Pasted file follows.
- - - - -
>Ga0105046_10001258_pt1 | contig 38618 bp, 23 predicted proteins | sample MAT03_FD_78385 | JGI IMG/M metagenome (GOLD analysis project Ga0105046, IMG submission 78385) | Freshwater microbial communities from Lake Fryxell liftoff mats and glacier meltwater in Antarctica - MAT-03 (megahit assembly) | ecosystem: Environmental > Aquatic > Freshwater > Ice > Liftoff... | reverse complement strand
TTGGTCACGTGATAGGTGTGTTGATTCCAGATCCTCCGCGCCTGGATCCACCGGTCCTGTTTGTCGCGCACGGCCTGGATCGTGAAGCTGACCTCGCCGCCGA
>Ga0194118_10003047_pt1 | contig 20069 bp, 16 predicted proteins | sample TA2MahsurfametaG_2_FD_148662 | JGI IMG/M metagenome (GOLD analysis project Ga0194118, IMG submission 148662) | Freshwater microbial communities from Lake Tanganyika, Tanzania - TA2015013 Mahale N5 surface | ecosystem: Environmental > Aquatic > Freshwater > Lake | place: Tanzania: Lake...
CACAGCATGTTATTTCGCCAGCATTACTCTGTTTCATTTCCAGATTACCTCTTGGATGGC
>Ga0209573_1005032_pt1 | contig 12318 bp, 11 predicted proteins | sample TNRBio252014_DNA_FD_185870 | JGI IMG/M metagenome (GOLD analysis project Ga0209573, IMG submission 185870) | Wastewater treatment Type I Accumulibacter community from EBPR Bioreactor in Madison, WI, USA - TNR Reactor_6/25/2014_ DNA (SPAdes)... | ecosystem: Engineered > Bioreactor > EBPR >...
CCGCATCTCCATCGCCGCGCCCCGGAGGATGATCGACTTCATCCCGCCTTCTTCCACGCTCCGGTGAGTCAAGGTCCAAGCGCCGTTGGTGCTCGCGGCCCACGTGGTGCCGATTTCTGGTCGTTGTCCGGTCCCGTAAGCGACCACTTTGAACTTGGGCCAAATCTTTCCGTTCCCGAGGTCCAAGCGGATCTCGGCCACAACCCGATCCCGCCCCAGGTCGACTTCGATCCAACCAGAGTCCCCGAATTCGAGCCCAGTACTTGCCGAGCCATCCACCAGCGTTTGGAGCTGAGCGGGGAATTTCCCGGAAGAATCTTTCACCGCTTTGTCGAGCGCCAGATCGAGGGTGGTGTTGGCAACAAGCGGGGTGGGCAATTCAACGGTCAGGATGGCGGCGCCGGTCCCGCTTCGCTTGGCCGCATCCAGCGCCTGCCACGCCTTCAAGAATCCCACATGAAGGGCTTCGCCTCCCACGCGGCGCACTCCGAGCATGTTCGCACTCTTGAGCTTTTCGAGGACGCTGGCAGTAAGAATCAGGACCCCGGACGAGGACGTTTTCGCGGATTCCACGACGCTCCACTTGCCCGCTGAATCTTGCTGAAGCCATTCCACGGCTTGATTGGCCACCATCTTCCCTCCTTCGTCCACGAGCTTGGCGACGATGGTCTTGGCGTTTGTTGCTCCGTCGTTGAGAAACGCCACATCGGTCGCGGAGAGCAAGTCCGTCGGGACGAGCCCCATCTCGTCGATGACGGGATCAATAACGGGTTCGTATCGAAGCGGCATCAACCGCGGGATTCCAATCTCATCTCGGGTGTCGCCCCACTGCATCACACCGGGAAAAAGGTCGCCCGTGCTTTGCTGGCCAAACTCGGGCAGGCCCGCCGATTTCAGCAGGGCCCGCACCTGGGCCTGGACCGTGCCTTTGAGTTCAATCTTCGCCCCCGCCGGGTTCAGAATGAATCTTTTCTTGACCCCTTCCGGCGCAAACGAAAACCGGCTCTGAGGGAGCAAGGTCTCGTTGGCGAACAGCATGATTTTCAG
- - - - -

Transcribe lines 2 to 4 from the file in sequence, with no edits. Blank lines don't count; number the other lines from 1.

TTGGTCACGTGATAGGTGTGTTGATTCCAGATCCTCCGCGCCTGGATCCACCGGTCCTGTTTGTCGCGCACGGCCTGGATCGTGAAGCTGACCTCGCCGCCGA
>Ga0194118_10003047_pt1 | contig 20069 bp, 16 predicted proteins | sample TA2MahsurfametaG_2_FD_148662 | JGI IMG/M metagenome (GOLD analysis project Ga0194118, IMG submission 148662) | Freshwater microbial communities from Lake Tanganyika, Tanzania - TA2015013 Mahale N5 surface | ecosystem: Environmental > Aquatic > Freshwater > Lake | place: Tanzania: Lake...
CACAGCATGTTATTTCGCCAGCATTACTCTGTTTCATTTCCAGATTACCTCTTGGATGGC